Bon Appétit Answers the Call of Duty at MIT

The student-programmed video display at MIT's Simmons Hall

The student-programmed video display at MIT’s Simmons Hall


By Jonnie Gummo, Simmons Hall Front of House Manager

When reports of explosions at the Boston Marathon quickly spread across the Charles River to the Massachusetts Institute of Technology, the entire campus community stopped what it was doing. Students and employees scrambled to attempt to reach loved ones, to check on them as well as reassure that they themselves were all right. As the city went into shock, Bon Appétit employees gathered with students around radios, televisions, and computers, waiting for news.

When the smoke cleared, the Boston area was on edge, but the Bon Appétit team at MIT tried to maintain a semblance of “business as usual.” But around 11 p.m. on April 18, Simmons Hall’s late night cashier, Iyunolu Adedeji, received word that there had been a shooting on campus. With beloved young Officer Sean Collier down and his gunman on the loose, MIT officials immediately put the campus on lockdown and ordered Iyun to close the café.

Simmons Hall front of House Manager Jonnie Gummo was still awake with her eyes glued to the news when she received the call around 6 a.m. from General Manager  Lauren Patterson.

“There’s been another shooting, and there is no public transit. We need all available hands on deck.”

And with that, it was time to find a way to feed people.

As reports spread of shootouts and explosives being recklessly tossed about, Bon Appétit managers, administrators, and staff reported for duty to their respected halls and went to work as cooks, dishwashers, cashiers — whatever was needed. At Simmons Hall, Utility Worker Lavell Chapman put on a chef’s coat for the morning and prepared breakfast side-by-side with Marietta Lamarre, Bon Appétit’s controller for the complex.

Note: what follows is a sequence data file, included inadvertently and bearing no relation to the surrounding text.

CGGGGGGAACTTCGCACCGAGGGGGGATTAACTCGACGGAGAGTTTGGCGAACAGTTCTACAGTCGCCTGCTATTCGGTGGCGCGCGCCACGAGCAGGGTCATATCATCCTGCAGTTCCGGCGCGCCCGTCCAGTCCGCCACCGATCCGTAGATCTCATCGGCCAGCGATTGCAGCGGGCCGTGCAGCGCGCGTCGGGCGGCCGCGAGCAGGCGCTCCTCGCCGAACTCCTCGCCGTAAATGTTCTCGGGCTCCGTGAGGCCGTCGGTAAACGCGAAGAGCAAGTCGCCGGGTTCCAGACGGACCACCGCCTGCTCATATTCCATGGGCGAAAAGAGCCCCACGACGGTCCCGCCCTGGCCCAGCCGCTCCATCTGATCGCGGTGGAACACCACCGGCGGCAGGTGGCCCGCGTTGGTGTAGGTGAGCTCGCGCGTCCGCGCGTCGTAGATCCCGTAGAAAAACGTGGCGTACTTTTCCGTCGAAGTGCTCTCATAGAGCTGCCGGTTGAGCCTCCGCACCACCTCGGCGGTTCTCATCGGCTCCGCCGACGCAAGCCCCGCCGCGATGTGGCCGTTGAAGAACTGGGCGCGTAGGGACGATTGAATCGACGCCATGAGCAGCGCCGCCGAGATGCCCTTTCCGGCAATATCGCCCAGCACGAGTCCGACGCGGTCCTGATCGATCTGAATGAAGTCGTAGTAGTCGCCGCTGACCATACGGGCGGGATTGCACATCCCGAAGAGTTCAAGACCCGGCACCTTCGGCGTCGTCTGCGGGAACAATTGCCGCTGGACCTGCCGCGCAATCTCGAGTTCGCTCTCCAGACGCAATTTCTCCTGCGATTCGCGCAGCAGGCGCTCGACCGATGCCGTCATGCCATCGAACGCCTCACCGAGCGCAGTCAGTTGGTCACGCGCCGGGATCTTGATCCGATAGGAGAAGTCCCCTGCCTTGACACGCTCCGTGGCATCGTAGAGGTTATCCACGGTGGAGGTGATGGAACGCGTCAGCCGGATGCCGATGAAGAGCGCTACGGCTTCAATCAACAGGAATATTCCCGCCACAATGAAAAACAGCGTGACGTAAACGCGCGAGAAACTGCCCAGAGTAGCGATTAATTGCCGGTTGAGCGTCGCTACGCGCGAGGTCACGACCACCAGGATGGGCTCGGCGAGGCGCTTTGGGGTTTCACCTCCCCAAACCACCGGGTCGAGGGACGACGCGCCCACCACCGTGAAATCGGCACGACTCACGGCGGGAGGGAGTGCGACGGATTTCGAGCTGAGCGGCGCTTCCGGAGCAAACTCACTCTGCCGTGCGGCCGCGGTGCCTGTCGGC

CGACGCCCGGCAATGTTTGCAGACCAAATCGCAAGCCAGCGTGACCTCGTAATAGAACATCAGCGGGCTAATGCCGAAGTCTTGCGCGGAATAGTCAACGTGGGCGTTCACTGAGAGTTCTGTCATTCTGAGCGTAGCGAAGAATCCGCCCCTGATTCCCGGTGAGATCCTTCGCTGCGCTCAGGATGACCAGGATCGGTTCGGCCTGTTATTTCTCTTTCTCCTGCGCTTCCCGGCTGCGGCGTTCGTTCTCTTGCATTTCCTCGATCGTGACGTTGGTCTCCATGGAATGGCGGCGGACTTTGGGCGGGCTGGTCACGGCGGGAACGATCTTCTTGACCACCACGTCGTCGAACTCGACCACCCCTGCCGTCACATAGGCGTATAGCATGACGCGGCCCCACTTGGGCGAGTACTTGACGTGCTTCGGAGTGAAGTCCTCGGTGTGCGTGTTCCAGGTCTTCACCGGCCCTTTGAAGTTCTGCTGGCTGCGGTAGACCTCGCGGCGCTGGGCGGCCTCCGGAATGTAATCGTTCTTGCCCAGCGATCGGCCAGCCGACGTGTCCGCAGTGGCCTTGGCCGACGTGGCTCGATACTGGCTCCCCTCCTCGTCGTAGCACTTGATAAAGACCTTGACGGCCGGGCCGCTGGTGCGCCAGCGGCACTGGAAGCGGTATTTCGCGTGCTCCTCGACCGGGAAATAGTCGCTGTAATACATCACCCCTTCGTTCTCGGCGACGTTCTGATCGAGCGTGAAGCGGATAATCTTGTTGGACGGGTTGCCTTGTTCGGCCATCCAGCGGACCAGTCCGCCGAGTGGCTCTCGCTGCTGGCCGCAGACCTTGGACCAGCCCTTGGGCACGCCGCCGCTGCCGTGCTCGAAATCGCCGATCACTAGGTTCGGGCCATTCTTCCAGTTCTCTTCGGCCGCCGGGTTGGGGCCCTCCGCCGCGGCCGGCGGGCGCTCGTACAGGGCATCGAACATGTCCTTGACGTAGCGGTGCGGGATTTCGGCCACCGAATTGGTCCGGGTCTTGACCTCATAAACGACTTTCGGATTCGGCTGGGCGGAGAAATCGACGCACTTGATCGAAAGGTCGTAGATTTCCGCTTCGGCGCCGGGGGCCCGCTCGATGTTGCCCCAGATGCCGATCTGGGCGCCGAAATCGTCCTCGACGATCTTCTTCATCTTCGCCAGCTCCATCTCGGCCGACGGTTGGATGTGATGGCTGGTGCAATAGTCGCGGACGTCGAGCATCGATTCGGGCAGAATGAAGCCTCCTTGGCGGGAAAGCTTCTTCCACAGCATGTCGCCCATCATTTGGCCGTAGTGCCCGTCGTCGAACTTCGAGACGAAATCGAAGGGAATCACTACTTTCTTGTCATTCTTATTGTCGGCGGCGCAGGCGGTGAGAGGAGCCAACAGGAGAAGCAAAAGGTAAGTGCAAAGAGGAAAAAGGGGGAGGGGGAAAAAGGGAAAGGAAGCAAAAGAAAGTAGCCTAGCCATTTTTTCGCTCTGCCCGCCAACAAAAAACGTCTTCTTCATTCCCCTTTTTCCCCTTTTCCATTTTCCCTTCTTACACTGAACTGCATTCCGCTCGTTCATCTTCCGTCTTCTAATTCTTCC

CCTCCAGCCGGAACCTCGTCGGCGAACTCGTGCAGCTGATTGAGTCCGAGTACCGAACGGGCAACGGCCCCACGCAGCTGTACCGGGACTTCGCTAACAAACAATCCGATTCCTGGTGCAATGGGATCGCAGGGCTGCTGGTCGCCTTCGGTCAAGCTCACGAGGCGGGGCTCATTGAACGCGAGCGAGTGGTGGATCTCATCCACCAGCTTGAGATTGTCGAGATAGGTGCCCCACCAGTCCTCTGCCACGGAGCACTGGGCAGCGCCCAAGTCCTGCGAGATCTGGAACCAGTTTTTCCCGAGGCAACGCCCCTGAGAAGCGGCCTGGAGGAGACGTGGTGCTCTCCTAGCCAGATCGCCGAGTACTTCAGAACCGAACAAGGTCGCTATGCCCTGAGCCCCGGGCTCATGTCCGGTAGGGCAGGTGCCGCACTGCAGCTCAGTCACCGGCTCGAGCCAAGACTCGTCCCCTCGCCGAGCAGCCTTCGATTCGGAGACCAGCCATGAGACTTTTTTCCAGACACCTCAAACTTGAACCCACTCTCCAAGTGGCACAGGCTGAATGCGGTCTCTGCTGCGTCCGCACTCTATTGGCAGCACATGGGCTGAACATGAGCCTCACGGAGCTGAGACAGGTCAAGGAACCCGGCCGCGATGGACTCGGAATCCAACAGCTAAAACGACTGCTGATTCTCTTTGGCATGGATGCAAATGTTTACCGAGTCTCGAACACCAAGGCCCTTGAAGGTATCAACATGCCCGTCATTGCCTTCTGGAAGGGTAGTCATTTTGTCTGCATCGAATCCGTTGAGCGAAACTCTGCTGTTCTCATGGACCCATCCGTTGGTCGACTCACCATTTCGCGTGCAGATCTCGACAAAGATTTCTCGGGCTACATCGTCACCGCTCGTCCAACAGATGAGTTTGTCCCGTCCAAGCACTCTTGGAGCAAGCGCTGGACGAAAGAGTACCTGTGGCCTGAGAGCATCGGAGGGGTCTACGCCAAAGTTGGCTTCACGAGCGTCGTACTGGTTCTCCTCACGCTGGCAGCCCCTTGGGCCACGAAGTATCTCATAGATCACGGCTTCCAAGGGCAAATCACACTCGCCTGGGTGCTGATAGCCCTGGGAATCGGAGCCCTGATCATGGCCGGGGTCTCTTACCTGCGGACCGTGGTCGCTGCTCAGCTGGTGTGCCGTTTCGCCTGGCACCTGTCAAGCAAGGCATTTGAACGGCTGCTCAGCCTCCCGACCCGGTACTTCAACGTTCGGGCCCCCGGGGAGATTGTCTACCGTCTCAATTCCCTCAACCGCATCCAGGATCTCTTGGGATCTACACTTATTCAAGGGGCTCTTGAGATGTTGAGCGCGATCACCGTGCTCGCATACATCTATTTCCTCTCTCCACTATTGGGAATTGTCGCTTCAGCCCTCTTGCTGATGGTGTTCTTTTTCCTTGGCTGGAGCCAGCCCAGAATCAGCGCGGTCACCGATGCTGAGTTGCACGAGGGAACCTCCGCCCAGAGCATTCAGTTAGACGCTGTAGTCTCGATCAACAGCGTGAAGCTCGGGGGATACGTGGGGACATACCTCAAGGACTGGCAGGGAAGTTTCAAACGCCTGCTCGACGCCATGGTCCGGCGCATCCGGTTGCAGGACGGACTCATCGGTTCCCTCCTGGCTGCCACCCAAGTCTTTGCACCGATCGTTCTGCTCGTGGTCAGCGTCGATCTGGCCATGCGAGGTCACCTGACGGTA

When it was realized that the “shelter in place” order might continue indefinitely, it was announced that all halls would also offer a lunch service — uncommon in most facilities. Once again, Bon Appétit team members rose to the occasion and were able to offer lunch to hundreds of grateful MIT students, staff, and police officers.

As the day wore on, more workers were able to make it in to help get dinner on the table. Katherine Bland-Vaz, a temporary employee, said in response to thanks from her supervisor: “You don’t thank me today. We’re not here to make money right now. Today, we’re here for the students.”

At NEXT House and Simmons Hall, students formed lines to donate guest passes to ensure that no one went without food. With the massive and unexpected influx of business, managers scurried from house to house, bartering products to keep their operations running smoothly — all the while having to be mindful of their own safety.

Bon Appétit’s steadfast service did not go unnoticed. Students lingered after dinner to help with clean up, teams received applause, and staff members are still hearing the resonant “Thank You” all over campus.

“We can’t believe you’re here, but I don’t know what we would have done without Bon Appétit,” said Nathan Kipness, Simmons Hall student president. “Thank you for conducting business as usual.”


The memorial service for Officer Collier, held next to Simmons Hall, was attended by 10,000 police.